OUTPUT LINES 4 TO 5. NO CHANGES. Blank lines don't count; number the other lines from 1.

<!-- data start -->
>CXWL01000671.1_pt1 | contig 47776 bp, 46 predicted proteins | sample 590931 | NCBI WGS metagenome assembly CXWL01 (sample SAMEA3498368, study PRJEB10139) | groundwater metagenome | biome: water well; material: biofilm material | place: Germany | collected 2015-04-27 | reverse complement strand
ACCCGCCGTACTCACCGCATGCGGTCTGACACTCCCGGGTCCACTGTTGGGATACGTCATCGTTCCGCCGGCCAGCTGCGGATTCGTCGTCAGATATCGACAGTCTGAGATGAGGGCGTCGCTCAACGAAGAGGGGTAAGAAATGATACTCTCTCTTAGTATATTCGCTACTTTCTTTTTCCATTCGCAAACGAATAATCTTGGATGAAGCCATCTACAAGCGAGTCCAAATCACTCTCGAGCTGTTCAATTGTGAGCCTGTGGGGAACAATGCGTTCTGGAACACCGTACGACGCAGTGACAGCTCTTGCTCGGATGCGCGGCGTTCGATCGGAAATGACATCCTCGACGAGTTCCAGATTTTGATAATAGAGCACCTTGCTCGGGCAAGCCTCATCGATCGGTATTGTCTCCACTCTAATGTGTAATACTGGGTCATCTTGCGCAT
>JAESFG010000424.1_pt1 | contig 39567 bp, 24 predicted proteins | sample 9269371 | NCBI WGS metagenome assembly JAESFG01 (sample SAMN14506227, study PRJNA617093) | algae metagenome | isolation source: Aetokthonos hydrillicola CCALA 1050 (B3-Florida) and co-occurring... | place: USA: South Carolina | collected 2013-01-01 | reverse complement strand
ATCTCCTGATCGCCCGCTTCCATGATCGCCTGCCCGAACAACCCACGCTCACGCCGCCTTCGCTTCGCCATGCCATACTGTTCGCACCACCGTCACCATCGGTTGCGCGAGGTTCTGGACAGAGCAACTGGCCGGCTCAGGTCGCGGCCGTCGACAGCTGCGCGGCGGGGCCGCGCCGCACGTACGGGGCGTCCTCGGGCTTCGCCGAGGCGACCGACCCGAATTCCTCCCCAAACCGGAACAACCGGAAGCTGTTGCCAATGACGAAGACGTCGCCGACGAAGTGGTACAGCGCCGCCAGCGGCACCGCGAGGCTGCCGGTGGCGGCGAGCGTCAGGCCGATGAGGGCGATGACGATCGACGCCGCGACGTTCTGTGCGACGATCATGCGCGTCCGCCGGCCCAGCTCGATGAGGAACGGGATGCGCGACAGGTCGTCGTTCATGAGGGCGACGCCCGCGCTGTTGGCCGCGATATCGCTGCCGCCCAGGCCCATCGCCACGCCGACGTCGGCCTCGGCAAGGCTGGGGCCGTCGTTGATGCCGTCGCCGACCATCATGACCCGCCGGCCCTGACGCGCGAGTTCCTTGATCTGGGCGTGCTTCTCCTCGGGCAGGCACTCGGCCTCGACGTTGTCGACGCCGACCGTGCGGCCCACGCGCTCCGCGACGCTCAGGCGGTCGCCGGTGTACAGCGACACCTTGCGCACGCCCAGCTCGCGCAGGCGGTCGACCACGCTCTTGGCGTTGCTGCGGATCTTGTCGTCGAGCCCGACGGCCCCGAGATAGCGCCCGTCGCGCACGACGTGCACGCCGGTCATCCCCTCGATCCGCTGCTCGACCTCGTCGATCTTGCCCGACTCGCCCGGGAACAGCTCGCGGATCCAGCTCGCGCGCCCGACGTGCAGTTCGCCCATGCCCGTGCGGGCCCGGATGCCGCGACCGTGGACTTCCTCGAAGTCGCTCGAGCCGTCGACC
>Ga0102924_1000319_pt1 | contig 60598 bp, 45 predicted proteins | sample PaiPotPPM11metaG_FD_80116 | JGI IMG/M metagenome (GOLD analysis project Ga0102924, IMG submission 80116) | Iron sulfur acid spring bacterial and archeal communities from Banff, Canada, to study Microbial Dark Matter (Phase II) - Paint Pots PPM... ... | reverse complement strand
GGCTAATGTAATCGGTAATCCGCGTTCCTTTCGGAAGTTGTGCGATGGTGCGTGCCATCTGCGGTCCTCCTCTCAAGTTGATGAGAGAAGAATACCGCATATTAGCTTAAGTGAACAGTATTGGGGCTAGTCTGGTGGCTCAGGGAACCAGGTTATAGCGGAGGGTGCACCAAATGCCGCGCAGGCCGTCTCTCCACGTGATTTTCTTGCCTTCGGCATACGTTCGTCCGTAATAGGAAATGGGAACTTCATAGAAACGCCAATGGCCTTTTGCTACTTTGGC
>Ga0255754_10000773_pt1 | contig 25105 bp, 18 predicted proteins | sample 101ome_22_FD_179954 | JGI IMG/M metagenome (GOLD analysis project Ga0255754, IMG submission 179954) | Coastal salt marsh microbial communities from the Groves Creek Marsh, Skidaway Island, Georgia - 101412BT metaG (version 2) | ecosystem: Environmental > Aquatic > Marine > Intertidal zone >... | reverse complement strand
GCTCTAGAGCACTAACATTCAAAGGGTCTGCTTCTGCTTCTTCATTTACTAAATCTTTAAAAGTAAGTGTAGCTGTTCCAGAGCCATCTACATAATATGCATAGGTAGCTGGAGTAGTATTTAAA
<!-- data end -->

ATCTCCTGATCGCCCGCTTCCATGATCGCCTGCCCGAACAACCCACGCTCACGCCGCCTTCGCTTCGCCATGCCATACTGTTCGCACCACCGTCACCATCGGTTGCGCGAGGTTCTGGACAGAGCAACTGGCCGGCTCAGGTCGCGGCCGTCGACAGCTGCGCGGCGGGGCCGCGCCGCACGTACGGGGCGTCCTCGGGCTTCGCCGAGGCGACCGACCCGAATTCCTCCCCAAACCGGAACAACCGGAAGCTGTTGCCAATGACGAAGACGTCGCCGACGAAGTGGTACAGCGCCGCCAGCGGCACCGCGAGGCTGCCGGTGGCGGCGAGCGTCAGGCCGATGAGGGCGATGACGATCGACGCCGCGACGTTCTGTGCGACGATCATGCGCGTCCGCCGGCCCAGCTCGATGAGGAACGGGATGCGCGACAGGTCGTCGTTCATGAGGGCGACGCCCGCGCTGTTGGCCGCGATATCGCTGCCGCCCAGGCCCATCGCCACGCCGACGTCGGCCTCGGCAAGGCTGGGGCCGTCGTTGATGCCGTCGCCGACCATCATGACCCGCCGGCCCTGACGCGCGAGTTCCTTGATCTGGGCGTGCTTCTCCTCGGGCAGGCACTCGGCCTCGACGTTGTCGACGCCGACCGTGCGGCCCACGCGCTCCGCGACGCTCAGGCGGTCGCCGGTGTACAGCGACACCTTGCGCACGCCCAGCTCGCGCAGGCGGTCGACCACGCTCTTGGCGTTGCTGCGGATCTTGTCGTCGAGCCCGACGGCCCCGAGATAGCGCCCGTCGCGCACGACGTGCACGCCGGTCATCCCCTCGATCCGCTGCTCGACCTCGTCGATCTTGCCCGACTCGCCCGGGAACAGCTCGCGGATCCAGCTCGCGCGCCCGACGTGCAGTTCGCCCATGCCCGTGCGGGCCCGGATGCCGCGACCGTGGACTTCCTCGAAGTCGCTCGAGCCGTCGACC
>Ga0102924_1000319_pt1 | contig 60598 bp, 45 predicted proteins | sample PaiPotPPM11metaG_FD_80116 | JGI IMG/M metagenome (GOLD analysis project Ga0102924, IMG submission 80116) | Iron sulfur acid spring bacterial and archeal communities from Banff, Canada, to study Microbial Dark Matter (Phase II) - Paint Pots PPM... ... | reverse complement strand